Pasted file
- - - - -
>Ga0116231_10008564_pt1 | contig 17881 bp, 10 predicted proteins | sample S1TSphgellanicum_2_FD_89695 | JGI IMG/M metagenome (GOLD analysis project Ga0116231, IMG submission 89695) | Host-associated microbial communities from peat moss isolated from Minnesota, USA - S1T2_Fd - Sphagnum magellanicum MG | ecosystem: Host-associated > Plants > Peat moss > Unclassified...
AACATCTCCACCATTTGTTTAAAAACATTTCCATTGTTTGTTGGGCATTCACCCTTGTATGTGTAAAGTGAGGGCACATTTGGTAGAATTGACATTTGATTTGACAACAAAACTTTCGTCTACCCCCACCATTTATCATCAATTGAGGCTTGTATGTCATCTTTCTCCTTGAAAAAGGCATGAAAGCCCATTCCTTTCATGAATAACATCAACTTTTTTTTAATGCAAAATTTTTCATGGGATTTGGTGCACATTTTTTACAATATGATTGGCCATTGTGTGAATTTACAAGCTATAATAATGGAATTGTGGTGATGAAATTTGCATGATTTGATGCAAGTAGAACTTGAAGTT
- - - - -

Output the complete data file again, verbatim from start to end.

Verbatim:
>Ga0116231_10008564_pt1 | contig 17881 bp, 10 predicted proteins | sample S1TSphgellanicum_2_FD_89695 | JGI IMG/M metagenome (GOLD analysis project Ga0116231, IMG submission 89695) | Host-associated microbial communities from peat moss isolated from Minnesota, USA - S1T2_Fd - Sphagnum magellanicum MG | ecosystem: Host-associated > Plants > Peat moss > Unclassified...
AACATCTCCACCATTTGTTTAAAAACATTTCCATTGTTTGTTGGGCATTCACCCTTGTATGTGTAAAGTGAGGGCACATTTGGTAGAATTGACATTTGATTTGACAACAAAACTTTCGTCTACCCCCACCATTTATCATCAATTGAGGCTTGTATGTCATCTTTCTCCTTGAAAAAGGCATGAAAGCCCATTCCTTTCATGAATAACATCAACTTTTTTTTAATGCAAAATTTTTCATGGGATTTGGTGCACATTTTTTACAATATGATTGGCCATTGTGTGAATTTACAAGCTATAATAATGGAATTGTGGTGATGAAATTTGCATGATTTGATGCAAGTAGAACTTGAAGTT